Dell Latitude 10-ST2 Windows 8 Pro Tablet: the Good and the Bad
The Dell Latitude 10-ST2 is billed as a full Windows 8 Pro tablet and Microsoft Surface Pro competitor. Like Windows 8 itself, the product isn't completely baked yet.
Tablet computing is all the rage right now. Apple has its iPad and iPad mini. Samsung has the Android-powered Galaxy Tab and Galaxy Note; and Microsoft has Surface RT and Surface Pro. Dell also has a Windows 8 Pro tablet – The Dell Latitude 10-ST2. How does it measure up to the expected tablet experience? Is it a good alternative to either the 64GB or 128GB Microsoft Surface Pro tablet? Let's take an in-depth look and find out.
The Dell Latitude 10-ST2 tablet is all black and covered on five sides with a slightly rubberized backing. The front is Gorilla Glass. It has a 10.2-inch diagonal screen pushing a 1366 x 768 resolution that defaults to landscape orientation. Its basic hardware specs can be found in the table below. After all is said and done, the device had a Windows Experience Index value of 3.3, attributed to its gaming and 3D business graphics.
The Dell Latitude 10-ST2 with its pen. Click for larger image.
The Atom processor doesn't have a lot of horse power. In fact, it's pretty anemic. The system is optimized for a few specific apps – Microsoft Office being one of them – but don't expect it to power through anything else. The weak processor performance even seems to affect network traffic, disk I/O and display performance as well, though obviously system interaction between dedicated subcomponents will also factor in.
At 1.6 pounds, the device is also just a bit heavier than the iPad 4, which weighs 1.44 pounds. Believe me, you feel it. After a few hours of carrying the device from meeting to meeting and handling it as a digital notepad, you really notice how heavy and solid the device is. It doesn't feel cheap at all, though the $40 Dell carrying case that I got with it does. It's really nothing more than rubberized, plastic coated paper. This last issue is a bit of a sore spot for me with tablets in general. They're expensive, and finding a decent case made to specifically fit the tablet you've purchased, that doesn't cost an arm and a leg, is definitely not easy.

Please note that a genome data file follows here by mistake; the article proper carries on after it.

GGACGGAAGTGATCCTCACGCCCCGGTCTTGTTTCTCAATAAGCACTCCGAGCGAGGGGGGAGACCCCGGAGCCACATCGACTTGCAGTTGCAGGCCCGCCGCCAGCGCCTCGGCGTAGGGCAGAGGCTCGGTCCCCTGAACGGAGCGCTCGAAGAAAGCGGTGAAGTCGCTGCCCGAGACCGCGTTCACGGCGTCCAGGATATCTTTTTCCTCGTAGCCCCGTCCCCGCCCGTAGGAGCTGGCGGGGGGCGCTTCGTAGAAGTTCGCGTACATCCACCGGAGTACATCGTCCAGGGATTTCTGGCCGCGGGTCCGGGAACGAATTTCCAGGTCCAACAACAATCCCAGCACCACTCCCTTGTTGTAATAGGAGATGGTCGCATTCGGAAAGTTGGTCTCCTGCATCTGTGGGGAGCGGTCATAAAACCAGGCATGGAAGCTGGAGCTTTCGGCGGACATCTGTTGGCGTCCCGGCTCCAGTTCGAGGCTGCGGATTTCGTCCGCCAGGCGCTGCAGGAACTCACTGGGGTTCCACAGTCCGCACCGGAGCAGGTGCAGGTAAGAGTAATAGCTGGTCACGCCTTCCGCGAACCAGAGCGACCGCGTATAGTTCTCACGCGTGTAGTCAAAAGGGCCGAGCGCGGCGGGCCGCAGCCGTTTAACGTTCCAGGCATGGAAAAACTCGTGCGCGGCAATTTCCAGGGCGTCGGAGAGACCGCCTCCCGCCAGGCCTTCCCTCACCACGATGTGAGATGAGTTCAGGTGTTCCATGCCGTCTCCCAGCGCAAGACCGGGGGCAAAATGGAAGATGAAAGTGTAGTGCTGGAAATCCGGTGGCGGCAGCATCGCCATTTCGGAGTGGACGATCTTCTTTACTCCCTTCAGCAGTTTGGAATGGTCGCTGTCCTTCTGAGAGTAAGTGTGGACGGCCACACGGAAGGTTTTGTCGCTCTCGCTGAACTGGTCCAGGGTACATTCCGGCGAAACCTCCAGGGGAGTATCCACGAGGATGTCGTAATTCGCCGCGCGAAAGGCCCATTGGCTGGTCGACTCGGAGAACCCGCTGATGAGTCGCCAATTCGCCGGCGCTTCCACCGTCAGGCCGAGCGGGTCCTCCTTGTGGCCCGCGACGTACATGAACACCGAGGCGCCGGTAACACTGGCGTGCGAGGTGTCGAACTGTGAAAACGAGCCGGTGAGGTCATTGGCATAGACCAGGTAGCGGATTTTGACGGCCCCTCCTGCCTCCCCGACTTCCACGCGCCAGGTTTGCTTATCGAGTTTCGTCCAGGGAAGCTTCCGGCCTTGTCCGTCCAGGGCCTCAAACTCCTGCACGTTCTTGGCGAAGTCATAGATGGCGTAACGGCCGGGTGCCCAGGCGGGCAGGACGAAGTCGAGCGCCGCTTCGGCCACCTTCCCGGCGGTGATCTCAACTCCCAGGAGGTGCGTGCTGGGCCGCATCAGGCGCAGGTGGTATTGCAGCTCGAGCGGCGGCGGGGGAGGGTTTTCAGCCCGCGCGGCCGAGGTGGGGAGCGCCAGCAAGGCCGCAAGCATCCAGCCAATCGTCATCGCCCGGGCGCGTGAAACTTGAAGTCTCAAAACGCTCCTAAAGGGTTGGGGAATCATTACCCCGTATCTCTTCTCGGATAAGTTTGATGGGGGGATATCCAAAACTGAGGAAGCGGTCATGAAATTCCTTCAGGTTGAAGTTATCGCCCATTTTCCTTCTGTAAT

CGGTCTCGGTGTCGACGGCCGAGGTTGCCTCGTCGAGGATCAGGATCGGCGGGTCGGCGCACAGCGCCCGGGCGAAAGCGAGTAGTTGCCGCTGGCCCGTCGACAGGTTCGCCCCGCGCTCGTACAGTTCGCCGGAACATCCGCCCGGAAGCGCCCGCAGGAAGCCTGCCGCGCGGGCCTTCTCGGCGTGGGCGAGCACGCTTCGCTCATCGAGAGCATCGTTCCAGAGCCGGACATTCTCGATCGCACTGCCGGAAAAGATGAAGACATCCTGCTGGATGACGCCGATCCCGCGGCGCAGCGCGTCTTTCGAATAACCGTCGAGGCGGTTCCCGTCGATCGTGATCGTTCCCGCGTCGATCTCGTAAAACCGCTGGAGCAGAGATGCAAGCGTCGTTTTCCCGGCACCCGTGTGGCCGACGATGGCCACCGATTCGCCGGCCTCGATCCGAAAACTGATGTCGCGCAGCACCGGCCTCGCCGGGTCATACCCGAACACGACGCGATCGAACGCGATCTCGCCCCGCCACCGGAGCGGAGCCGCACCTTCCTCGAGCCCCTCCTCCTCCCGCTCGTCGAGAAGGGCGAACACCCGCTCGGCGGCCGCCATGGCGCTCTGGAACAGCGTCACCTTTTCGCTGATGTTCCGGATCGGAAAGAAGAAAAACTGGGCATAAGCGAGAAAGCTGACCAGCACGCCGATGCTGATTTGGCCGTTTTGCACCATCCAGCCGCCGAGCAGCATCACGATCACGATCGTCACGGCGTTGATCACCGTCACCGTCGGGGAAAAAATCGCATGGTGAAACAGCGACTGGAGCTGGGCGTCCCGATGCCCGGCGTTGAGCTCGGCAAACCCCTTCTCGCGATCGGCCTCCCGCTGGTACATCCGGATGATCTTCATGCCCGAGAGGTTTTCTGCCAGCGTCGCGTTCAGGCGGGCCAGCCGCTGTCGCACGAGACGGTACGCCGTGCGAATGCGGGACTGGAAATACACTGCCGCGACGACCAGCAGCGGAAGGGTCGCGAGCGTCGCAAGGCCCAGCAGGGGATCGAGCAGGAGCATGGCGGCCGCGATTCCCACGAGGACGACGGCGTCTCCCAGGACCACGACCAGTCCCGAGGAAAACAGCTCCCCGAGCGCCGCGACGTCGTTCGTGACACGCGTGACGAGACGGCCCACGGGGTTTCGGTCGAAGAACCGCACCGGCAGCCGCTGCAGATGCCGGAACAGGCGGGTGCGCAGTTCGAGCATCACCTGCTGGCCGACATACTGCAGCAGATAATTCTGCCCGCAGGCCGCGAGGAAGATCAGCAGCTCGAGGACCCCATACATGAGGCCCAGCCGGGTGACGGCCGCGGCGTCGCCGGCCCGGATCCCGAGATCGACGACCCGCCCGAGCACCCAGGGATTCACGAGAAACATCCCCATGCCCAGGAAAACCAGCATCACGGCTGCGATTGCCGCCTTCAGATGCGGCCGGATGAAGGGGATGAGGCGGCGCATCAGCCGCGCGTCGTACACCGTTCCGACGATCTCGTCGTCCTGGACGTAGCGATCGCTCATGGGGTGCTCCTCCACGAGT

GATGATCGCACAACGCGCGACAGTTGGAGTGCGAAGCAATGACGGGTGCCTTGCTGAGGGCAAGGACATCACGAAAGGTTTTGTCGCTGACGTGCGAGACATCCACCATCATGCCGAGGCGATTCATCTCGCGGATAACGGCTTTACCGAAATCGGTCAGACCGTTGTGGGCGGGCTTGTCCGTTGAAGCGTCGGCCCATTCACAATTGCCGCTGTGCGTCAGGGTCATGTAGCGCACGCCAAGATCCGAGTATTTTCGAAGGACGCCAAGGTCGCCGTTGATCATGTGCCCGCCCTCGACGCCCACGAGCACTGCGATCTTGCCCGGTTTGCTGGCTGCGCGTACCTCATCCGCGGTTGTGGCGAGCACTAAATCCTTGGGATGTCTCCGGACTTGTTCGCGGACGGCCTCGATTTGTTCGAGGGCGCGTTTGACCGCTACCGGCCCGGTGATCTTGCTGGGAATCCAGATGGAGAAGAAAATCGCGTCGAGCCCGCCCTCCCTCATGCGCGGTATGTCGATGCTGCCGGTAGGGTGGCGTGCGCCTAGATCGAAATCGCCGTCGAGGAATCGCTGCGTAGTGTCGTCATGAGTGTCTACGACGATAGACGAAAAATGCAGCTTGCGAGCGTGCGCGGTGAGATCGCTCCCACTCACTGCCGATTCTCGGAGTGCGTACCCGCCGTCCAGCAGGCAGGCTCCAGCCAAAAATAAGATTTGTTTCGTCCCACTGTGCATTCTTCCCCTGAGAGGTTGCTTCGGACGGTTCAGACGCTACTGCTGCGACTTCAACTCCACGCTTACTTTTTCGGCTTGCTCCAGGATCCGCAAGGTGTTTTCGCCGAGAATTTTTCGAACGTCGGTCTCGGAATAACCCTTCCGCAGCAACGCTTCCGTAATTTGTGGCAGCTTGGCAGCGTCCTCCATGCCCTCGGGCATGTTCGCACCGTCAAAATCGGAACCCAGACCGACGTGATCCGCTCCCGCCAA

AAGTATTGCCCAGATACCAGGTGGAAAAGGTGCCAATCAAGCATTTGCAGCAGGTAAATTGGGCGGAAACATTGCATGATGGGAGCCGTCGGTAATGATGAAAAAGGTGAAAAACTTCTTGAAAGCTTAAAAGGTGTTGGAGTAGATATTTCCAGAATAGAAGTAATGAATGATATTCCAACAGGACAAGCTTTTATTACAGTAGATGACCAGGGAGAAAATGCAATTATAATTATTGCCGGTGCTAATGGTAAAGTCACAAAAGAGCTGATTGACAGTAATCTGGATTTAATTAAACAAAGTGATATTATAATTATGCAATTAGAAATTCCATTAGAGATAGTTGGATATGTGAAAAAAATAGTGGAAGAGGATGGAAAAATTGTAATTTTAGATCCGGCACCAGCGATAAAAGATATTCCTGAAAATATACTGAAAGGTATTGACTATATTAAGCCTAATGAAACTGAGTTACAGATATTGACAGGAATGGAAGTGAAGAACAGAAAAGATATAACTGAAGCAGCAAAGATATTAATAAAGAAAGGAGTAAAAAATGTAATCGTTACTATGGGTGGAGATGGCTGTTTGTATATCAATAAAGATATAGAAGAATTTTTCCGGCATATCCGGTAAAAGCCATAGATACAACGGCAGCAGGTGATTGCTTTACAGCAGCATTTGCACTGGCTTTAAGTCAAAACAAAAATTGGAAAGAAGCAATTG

The screen is really nice to look at, though the device wastes a lot of real estate with its 1-plus inch bezel. I understand that digitizers can be expensive, but this is silly.
Touch sensitivity is good, but pen input leaves a bit to be desired. There really isn't any pressure sensitivity settings in the digitizer, so pressing harder on the Wacom active stylus doesn't do squat, no matter how often I do it. Its accuracy, even after calibrating and recalibrating is still noticeably off
There's also some screen lag the device isn't as responsive when writing with digital ink as it should be. At times, the gap between what's being drawn on the screen and the position of the pen is a little too large. The screen should be able to display what the pen writes before the pen really moves on.
The Dell Latitude 10 ST2 is one of the few Windows 8 Pro tablets I know of that comes with a desktop styled docking station, which provides a base to charge the tablet as well as monitor and LAN connectivity. It also provides a number of USB 2.0 ports and an audio port. It's not a bad option, but it's not providing a compelling reason to purchase the tablet.
The biggest problem I've seen with the docking station is that it doesn't have a standard PC monitor port. While mini HDMI isn't a bad port choice, most existing monitors don't have a mini HDMI port on them. In fact, there aren't a lot of PC monitors that have HDMI ports on them, either. But HDMI to VGA connectors are cheap.
The Dell Latitude 10-ST2 in its docking station with monitor, wireless keyboard and mouse. Click for larger image.
Building A Mobile Business MindsetAmong 688 respondents, 46% have deployed mobile apps, with an additional 24% planning to in the next year. Soon all apps will look like mobile apps – and it's past time for those with no plans to get cracking.
InformationWeek Tech Digest, Nov. 10, 2014Just 30% of respondents to our new survey say their companies are very or extremely effective at identifying critical data and analyzing it to make decisions, down from 42% in 2013. What gives?